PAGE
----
News / Asia

Mekong River Faces Development Challenges

Vietnamese fishermen collect catches from the Mekong river near Arey Ksat village on the outskirts of Phnom Penh, Cambodia, Feb. 6, 2014.
Vietnamese fishermen collect catches from the Mekong river near Arey Ksat village on the outskirts of Phnom Penh, Cambodia, Feb. 6, 2014.
Ron Corben
A summit of four countries bordering the Mekong River has led to calls for greater cooperation managing the river's vital water resources.
 
The Mekong River Commission (MRC), which includes Cambodia, Laos, Thailand and Vietnam, has also concluded there is a need for more study of the rising challenges of population growth, water demand and impacts of climate change on the watershed.

Vietnam Prime Minister Nguyen Tan Dung said strengthening regional cooperation is needed to ensure sustained development along the Mekong. He warned of severe negative impacts facing the region and pointed to the mounting pressure on water and related resources in the Mekong River basin, home to 60 million people.   

Vietnam faces rising salt water intrusion into the Mekong Delta region due to lower fresh water flow, reduced 10 percent during the past three decades.

Vietnam Minister of Natural Resources and Environment Nguyen Minh Quang called for Laos to consult with other Mekong River countries before completing construction of two dams on the lower Mekong.  

But Laos is pressing ahead with completion of the controversial 1,285 megawatt Xayaburi Dam. Environmentalists say the 260 megawatt Don Sahong Dam, near the Lao border with Cambodia, would have a significant impact on migratory fish, vital to feeding millions of people, especially in Cambodia.

The U.S.-based non-government group, International Rivers says work on the projects should be halted immediately. International Rivers activist Painporn Deetes says the leaders should have condemned the rush to build dams.

"This is disappointing, no words on the status of construction on at least two dams that are being built on the mainstream river," Deetes said. "But the Mekong River needs immediate action from the decision and action from all leaders. It is very important for member countries to recognize this is really an international river - an international issue."  

No enforcement powers

But the Mekong River Commission, created in 1995 as a means of scientific research has no enforcement powers, relies on member states to back pledges made at the summit meetings.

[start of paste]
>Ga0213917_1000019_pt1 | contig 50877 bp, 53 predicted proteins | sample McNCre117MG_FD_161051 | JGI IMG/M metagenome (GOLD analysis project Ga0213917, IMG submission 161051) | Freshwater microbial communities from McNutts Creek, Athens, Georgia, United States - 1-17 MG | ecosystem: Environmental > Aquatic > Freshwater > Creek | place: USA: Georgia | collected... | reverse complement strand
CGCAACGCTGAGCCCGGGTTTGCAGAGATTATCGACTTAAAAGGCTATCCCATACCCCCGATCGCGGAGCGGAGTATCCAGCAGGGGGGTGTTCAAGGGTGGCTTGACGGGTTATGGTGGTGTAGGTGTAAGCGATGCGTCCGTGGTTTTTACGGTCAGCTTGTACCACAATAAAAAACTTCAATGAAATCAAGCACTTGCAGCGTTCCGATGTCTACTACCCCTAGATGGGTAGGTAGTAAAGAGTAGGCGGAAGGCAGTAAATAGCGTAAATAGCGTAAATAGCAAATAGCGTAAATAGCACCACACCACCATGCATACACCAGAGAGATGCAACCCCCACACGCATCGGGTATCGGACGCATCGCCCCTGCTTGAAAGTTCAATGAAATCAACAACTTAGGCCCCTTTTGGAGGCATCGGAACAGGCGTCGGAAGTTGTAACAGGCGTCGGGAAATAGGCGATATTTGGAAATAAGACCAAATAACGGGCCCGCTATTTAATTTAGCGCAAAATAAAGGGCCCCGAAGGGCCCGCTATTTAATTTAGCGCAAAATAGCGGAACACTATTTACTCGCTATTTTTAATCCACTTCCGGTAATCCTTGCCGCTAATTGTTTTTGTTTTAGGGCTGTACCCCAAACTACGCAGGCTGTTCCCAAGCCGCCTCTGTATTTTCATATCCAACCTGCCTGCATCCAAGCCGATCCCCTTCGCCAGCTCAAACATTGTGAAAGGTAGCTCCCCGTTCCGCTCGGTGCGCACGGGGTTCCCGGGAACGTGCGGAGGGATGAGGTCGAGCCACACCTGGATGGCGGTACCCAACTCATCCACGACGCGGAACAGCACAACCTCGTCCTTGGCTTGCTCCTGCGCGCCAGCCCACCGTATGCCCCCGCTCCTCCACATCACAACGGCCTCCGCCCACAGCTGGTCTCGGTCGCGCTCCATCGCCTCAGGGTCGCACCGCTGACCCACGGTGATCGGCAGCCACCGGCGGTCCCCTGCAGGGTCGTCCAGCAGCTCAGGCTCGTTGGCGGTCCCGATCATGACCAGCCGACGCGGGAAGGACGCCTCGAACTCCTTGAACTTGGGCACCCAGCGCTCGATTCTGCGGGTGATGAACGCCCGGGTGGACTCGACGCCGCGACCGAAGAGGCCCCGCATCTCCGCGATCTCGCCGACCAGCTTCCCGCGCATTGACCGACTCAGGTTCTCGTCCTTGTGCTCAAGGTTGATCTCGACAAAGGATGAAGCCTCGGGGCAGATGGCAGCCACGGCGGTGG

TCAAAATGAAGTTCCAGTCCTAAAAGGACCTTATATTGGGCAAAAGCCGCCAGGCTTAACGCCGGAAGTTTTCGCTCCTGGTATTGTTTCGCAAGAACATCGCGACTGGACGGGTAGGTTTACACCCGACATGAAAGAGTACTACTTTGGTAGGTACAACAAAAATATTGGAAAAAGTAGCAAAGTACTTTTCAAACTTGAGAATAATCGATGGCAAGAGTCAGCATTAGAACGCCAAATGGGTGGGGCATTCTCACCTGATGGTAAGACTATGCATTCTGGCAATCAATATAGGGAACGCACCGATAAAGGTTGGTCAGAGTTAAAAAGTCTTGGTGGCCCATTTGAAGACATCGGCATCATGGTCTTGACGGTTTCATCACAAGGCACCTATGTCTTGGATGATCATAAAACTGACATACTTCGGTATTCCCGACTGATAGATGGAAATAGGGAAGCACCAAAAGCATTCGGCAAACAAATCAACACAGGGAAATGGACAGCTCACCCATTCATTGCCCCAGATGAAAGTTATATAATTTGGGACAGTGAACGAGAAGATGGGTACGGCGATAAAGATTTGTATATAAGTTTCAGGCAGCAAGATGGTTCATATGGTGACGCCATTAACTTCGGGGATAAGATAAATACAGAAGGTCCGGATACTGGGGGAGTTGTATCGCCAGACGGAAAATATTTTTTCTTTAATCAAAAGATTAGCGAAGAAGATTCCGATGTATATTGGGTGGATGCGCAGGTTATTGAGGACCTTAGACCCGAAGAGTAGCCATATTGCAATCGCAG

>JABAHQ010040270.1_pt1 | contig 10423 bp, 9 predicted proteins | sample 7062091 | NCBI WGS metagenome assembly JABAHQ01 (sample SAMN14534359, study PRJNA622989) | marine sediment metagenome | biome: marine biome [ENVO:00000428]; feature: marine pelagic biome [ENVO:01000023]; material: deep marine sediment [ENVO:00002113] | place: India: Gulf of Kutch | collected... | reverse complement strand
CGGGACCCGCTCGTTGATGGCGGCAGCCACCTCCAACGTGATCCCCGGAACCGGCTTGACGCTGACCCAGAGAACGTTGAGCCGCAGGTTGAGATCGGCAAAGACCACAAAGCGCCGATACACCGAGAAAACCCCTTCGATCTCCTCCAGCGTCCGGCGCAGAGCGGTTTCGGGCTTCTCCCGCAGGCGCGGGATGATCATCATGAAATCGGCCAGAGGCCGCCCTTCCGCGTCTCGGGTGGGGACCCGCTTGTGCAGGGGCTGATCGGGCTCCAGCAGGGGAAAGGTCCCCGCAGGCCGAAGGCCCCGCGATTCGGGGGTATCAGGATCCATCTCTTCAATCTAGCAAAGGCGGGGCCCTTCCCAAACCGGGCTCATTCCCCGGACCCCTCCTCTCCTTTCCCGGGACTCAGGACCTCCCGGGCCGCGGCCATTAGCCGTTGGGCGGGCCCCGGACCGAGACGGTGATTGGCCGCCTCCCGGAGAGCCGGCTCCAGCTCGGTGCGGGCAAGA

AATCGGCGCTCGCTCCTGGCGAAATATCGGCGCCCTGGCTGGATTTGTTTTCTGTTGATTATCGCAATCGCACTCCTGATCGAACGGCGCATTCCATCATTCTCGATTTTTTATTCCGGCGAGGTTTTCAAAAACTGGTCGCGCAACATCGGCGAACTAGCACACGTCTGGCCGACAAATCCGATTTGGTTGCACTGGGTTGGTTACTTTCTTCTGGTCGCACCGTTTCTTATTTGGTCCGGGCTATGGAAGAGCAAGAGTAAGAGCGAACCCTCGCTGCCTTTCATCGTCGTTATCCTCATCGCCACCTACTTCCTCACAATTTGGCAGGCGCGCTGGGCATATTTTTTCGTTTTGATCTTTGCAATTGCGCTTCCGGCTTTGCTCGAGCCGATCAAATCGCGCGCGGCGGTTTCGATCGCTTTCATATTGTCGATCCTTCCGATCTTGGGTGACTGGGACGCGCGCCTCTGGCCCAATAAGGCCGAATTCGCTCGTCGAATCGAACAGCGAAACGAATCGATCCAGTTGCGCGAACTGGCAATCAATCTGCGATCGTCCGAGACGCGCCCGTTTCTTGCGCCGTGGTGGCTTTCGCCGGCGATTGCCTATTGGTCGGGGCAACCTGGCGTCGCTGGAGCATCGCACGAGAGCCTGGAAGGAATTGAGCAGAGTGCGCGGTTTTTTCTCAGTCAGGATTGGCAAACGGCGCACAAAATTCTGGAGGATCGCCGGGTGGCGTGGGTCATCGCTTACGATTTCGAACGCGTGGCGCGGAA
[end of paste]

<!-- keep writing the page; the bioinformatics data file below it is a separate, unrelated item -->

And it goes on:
Senglong Youk from the Cambodia based Fisheries Action Coalition Team (FACT) says the commission should be reformed to take into account recommendations and calls by civil society.

"The Mekong River Commission needs to be reformed," he said. "The MRC is like a [paper tiger], it is like a postman, it has no power at all. No authority at all to put the pressure on any country specifically like Laos PDR that make the decisions to build the dams on the Xayaburi and Don Sahong."

Environmentalists are preparing to step up a campaign to delay the Don Sahong project, which still requires Laos National Assembly ratification, now expected in December.  

Laos told the summit it would carefully consider the concerns about dam construction impact.

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Comments
     
by: Daniel from: Laos...
April 07, 2014 7:46 PM
I'm in Laos now, after a long walk around the river,actually two rivers meet here in luangprabang ..wow what an amazing place people and mostly resources,hardwoods,bamboo,poverty however there seems to be plenty of wealth too,and the most relaxed culture ever! The river is lowest now lots of trash on the river banks,regular run off,from sewage etc.....considering the
U.S. Completely Anilated this land with bombs in 60s. More then anywhere on the planet,it seems now! Would be the time for payback,meaning helping this country to see how devastating. These dams will be,I wish there was something I could do from this standpoint,just hangin out here for now...peace to Loas! Daniel..

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